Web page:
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I have a doubt about the definition of the tangent space to a manifold $M$ using equivalence classes of smooth curves. I understood the definition using derivations, which in the end uses curves showing that each curve defines a derivation which is it's tangent vector.

But I hear there's a definition which says that a vector is an equivalence class of curves. I really don't understand what that's supposed to mean. I'm associating a vector with a curve? But the vector shouldn't be associated with the derivative of the curve? I know what's an equivalence class, but I really don't understand how this fits into this definition.

I know those questions may seem silly, but I think it's important to know how to construct the tangent space both as equivalence class of smooth cuvers and as derivations.

Thanks in advance for the aid.

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It will probably help if you write in detail the definition which you do not understand. –  Mariano Suárez-Alvarez Sep 22 '12 at 23:51
    
@MarianoSuárez-Alvarez, the definition is as follows: Two curves $\gamma_1$ and $\gamma_2$ at $p$ are tangent to each other if for a chart $(U, \phi)$ we have $(\phi \circ \gamma_1)'(0) = (\phi \circ \gamma_2)'(0)$. A tangent vector at $p$ is an equivalence class of mutually tangent curves at $p$. –  user1620696 Sep 23 '12 at 0:04
    
If you are already able to define $T_pM$, then you can recover the definition of tangent space at $p$ by declaring two curves through $p$ to be equivalent if their first derivatves at p (which are elements of $T_pM$) are the same. Then $T_pM$ is isomorphic to the set of equivalence classes. If you don't already know the definition of $T_pM$, you can still define it in terms of equivalence classes of curves, but you must be a little more careful. But the geometric idea is clear. –  treble Sep 23 '12 at 0:17
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@user1620696 take a look at math.stackexchange.com/questions/189385/… –  James S. Cook Sep 23 '12 at 2:19

2 Answers 2

up vote 2 down vote accepted

Let $M$ be a smooth Manifold. Let $p \in M$. Let $U$ be an open neighborhood of $p$. We denote by $C^{\infty}(U)$ the set of real valued smooth functions on $U$. Let $\Lambda_p = \bigcup C^{\infty}(U)$, where $U$ runs through all open neighborhoods of $p$. Let $f, g \in \Lambda_p$. Suppose $f \in C^{\infty}(U)$ and $g \in C^{\infty}(V)$. If there exists an open neighborhood $W$ of $p$ such that $W \subset U \cap V$ and $f|W = g|W$, we say $f$ and $g$ are equivalent. This is an equivalence relation on $\Lambda_p$. We denote by $\mathcal{O}_p$ the set of equivalence classes on $\Lambda_p$. Clearly $\mathcal{O}_p$ is an $\mathbb{R}$-algebra. Let $f \in C^{\infty}(U)$, where $U$ is an open neighborhodd of $p$. We denote by $[f]$ the equivalence class containing $f$.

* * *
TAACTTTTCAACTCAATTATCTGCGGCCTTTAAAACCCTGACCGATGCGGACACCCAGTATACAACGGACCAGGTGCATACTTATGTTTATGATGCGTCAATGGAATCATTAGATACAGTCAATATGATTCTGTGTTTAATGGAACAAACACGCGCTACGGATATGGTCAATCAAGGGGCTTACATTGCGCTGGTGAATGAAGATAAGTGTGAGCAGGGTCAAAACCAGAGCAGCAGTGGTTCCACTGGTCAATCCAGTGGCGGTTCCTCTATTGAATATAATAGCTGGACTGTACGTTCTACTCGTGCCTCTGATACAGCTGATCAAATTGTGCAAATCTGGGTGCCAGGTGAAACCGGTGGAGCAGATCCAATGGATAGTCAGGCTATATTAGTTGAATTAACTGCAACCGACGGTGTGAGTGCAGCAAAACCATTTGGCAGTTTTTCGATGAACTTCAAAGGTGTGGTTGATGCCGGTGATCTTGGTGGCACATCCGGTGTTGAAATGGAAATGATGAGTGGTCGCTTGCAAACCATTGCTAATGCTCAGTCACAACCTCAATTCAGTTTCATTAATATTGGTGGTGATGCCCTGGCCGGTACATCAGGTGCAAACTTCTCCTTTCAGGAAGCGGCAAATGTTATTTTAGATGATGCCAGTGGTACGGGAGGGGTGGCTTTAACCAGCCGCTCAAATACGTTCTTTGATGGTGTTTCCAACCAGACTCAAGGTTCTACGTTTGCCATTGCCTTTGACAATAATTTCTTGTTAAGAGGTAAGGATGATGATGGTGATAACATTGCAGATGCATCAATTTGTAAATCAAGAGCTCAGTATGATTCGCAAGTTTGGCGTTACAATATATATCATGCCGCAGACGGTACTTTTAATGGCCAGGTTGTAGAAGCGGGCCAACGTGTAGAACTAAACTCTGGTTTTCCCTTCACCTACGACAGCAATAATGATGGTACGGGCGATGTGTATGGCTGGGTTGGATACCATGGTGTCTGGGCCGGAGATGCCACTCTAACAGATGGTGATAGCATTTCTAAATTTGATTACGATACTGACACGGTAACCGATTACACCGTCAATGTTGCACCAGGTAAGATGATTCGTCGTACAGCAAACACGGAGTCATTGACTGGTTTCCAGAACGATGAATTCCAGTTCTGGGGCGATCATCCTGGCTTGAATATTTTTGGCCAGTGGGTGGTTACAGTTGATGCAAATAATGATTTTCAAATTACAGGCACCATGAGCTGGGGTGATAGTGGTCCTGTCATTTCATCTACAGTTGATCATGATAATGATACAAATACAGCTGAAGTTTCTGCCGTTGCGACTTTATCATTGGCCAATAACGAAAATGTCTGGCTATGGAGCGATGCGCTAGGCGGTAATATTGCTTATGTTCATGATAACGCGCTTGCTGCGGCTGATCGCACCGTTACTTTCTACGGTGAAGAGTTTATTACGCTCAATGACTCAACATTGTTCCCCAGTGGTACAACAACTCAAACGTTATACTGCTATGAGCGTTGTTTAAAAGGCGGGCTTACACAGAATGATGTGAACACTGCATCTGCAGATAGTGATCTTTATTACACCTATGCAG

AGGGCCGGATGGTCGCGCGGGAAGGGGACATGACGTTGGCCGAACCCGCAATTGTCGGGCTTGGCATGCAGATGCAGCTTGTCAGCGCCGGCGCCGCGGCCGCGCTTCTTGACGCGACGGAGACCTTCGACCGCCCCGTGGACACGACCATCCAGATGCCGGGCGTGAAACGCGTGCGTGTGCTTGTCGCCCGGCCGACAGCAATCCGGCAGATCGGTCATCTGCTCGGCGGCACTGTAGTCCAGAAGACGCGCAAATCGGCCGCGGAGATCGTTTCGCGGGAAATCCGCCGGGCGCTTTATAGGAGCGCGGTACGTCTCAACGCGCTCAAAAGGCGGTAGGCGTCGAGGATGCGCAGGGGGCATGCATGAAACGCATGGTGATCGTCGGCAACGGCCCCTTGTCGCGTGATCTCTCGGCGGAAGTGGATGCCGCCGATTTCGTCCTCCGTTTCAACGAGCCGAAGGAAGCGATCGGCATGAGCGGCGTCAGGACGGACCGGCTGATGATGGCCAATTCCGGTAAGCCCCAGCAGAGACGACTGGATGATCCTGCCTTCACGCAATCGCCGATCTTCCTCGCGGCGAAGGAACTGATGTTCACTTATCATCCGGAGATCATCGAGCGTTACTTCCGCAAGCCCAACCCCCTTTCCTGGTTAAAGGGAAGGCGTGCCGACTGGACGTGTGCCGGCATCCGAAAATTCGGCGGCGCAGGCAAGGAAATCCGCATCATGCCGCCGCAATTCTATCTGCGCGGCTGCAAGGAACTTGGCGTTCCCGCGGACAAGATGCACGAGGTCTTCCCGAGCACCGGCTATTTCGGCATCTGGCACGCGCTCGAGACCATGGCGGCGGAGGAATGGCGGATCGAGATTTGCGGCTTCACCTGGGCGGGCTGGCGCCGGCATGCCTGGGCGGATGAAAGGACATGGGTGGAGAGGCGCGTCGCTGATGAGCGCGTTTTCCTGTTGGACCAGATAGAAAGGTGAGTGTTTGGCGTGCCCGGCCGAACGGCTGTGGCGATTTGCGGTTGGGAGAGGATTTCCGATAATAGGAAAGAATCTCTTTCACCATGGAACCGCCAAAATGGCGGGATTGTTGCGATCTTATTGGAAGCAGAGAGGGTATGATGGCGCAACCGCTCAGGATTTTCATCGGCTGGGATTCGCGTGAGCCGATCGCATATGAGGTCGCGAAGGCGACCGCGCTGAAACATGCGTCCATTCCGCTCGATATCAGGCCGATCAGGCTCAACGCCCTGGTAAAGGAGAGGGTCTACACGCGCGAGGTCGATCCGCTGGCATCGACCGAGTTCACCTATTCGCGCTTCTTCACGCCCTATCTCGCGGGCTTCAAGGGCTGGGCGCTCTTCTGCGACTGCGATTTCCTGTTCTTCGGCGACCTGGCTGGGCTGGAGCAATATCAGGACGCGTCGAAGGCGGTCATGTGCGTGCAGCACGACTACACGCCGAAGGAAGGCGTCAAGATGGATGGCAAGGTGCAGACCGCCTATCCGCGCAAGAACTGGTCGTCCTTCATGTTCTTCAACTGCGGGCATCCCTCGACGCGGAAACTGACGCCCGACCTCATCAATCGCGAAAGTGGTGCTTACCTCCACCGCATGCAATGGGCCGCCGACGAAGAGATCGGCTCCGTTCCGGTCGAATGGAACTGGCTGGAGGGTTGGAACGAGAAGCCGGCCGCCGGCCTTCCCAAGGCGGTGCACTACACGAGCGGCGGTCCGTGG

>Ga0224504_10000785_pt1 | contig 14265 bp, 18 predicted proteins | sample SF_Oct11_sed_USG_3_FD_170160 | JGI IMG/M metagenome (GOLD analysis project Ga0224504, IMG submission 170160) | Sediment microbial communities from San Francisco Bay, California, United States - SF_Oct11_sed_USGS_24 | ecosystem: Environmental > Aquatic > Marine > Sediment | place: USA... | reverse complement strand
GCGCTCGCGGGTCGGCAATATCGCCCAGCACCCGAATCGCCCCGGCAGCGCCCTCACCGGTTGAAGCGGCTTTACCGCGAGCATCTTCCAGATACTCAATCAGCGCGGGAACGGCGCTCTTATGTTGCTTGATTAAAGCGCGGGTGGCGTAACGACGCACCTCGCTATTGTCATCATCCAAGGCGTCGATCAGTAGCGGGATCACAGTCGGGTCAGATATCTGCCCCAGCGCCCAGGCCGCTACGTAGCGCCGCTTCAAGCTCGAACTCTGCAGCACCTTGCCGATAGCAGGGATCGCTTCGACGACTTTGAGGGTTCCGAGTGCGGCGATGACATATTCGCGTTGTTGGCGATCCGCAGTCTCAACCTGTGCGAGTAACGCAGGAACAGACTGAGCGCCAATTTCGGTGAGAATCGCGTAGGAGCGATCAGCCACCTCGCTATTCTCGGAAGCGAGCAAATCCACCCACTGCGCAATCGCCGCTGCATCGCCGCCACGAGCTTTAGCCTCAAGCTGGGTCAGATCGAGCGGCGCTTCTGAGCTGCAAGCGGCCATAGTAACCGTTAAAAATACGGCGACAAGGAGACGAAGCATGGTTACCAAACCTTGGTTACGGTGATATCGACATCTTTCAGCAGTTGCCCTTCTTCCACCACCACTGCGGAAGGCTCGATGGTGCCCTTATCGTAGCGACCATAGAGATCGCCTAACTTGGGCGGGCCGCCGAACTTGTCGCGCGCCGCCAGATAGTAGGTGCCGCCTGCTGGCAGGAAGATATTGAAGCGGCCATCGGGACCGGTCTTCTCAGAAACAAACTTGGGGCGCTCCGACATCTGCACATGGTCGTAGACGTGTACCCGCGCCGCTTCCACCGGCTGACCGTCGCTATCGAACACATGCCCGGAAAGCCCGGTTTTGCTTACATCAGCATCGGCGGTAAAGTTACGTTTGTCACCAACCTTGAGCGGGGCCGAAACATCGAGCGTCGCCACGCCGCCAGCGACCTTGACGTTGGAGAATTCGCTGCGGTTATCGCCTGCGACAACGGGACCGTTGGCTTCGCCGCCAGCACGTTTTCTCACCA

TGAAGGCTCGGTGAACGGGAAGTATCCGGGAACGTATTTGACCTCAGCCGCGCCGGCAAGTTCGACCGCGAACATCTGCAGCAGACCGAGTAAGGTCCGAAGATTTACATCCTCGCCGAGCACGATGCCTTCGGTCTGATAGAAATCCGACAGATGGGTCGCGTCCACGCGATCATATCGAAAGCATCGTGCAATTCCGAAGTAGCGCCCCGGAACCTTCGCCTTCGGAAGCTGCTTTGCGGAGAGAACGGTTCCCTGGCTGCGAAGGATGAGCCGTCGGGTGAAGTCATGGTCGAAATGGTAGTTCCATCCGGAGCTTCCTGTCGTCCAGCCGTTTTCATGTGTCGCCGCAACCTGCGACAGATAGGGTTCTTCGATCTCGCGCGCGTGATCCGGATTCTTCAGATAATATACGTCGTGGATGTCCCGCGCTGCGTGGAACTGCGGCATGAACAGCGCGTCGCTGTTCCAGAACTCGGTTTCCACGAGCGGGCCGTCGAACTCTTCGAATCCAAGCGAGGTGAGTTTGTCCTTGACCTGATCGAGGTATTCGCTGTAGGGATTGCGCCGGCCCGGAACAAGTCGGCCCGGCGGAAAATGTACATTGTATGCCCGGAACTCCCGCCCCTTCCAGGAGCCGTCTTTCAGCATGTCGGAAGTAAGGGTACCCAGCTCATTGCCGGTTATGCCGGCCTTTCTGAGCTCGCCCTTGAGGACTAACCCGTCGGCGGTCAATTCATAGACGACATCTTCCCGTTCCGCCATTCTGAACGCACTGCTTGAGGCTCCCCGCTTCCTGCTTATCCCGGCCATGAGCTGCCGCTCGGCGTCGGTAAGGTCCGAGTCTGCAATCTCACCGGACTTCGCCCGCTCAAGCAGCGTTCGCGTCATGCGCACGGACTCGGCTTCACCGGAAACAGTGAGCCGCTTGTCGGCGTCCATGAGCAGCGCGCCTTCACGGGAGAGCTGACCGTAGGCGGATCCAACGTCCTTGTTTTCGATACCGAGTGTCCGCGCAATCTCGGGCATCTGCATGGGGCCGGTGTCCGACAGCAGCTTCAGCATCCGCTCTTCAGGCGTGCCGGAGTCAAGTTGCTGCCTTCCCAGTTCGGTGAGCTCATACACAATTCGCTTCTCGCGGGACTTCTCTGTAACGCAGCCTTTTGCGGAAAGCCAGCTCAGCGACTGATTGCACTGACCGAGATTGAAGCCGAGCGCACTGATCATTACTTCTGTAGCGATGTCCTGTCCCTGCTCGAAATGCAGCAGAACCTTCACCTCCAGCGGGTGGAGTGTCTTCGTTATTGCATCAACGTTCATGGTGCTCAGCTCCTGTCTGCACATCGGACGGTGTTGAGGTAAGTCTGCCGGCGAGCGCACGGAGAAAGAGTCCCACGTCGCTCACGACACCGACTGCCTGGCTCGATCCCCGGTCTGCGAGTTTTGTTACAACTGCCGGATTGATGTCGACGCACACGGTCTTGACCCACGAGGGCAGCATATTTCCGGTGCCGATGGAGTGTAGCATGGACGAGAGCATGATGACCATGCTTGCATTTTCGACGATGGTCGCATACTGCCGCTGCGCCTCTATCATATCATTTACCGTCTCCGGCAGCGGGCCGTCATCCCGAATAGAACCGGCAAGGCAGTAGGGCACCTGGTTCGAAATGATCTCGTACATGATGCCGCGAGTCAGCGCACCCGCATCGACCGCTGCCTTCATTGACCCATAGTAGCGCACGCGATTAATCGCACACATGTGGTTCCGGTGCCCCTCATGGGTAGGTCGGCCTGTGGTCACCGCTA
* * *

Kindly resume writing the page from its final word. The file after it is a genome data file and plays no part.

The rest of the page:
A derivation of $\mathcal{O}_p$ is a linear map $D\colon \mathcal{O}_p \rightarrow \mathbb{R}$ such that

$D(fg) = D(f)g(p) + f(p)D(g)$ for $f, g \in \mathcal{O}_p$.

The set $T_p(M)$ of derivations of $\mathcal{O}_p$ is a vector space over $\mathbb{R}$ and is called the tangent space at $p$.

Let $\epsilon > 0$ be a positive real number. We denote by $\Gamma_p(\epsilon)$ the set of smooth curves $\gamma \colon (-\epsilon,\epsilon) \rightarrow M$ such that $\gamma(0) = p$. Let $\Gamma_p = \bigcup_{\epsilon>0} \Gamma_p(\epsilon)$. Let $(U, \phi)$ be a chart such that $p \in U$. Let $\gamma_1, \gamma_2 \in \Gamma_p$. Then $\gamma_1$ and $\gamma_2$ are called equivalent at $0$ if $(\phi\circ\gamma_1)'(0) = (\phi\circ\gamma_2)'(0)$. This definition does not depend on the choice of the chart $(U, \phi)$. This defines an equivalence relation on $\Gamma_p(M)$. Let $S_p(M)$ be the set of equivalence classes on $\Gamma_p(M)$. For $\gamma \in \Gamma_p(M)$, we denote by $[\gamma]$ the equivalence class containing $\gamma$.

We will define a map $\Phi\colon S_p(M) \rightarrow T_p(M)$. Let $c \in S_p(M)$. Choose $\gamma \in \Gamma_p(M)$ such that $c = [\gamma]$. Let $f \in C^{\infty}(U)$, where $U$ is an open neighborhood of $p$. We write $D_c([f]) = (f\circ\gamma)'(0)$ for $f \in C^{\infty}(U)$. Clearly $D_c$ is well defined and does not depend on the choice of $\gamma$. Clearly $D_c \in T_p(M)$. Hence we get a map $\Phi\colon S_p(M) \rightarrow T_p(M)$ such that $\Phi(c) = D_c$.

We claim that $\Phi$ is bijective. Let $c, e \in S_p(M)$. Suppose $D_c = D_e$. Suppose $c = [\gamma]$ and $e = [\lambda]$. Let $(U, \phi)$ be a chart such that $p \in U$. Let $\pi_i:\mathbb{R}^n \rightarrow \mathbb{R}$ be the $i$-th projection map: $\pi_i(x_1,\dots,x_n) = x_i$. We denote by $\phi^i$ by $\pi_i\circ\phi$. Since $D_c([\phi^i]) = D_e([\phi^i])$, $(\phi^i\circ\gamma)'(0) = (\phi^i\circ\lambda)'(0)$. Hence $(\phi\circ\gamma)'(0) = (\phi\circ\lambda)'(0)$. Hence $\gamma$ and $\lambda$ is equivalent. Thus $\Phi$ is injective.

Let $D \in T_p(M)$. Let $(U, \phi)$ be a chart such that $p \in U$. We assume that $\phi(p) = 0$. We define $\phi^i$ for $i = 1,\dots,n$ as above. Let $D([\phi^i]) = a_i$ for $i = 1,\dots,n$. There exists $\epsilon > 0$ such that $(a_1t,\dots,a_nt) \in \phi(U)$ for every $t \in (-\epsilon, \epsilon)$. Let $\gamma(t) = \phi^{-1}(a_1t,\dots,a_nt)$ for $t \in (-\epsilon, \epsilon)$. Then it's easy to see that $\Phi([\gamma]) = D$. Hence $\Phi$ is surjective and we are done.

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Because the equivalence class of smooth cuvers is determined by derivations,equivalence class and derivations are one to one correspondence. having derivations,we can give rise to equivalence class,conversely,having equivalence class,we know every element in the class have same derivations at p,that is, same tangent vector,so derivations and equivalence class are viewed as same object which can characterize tangent vector.

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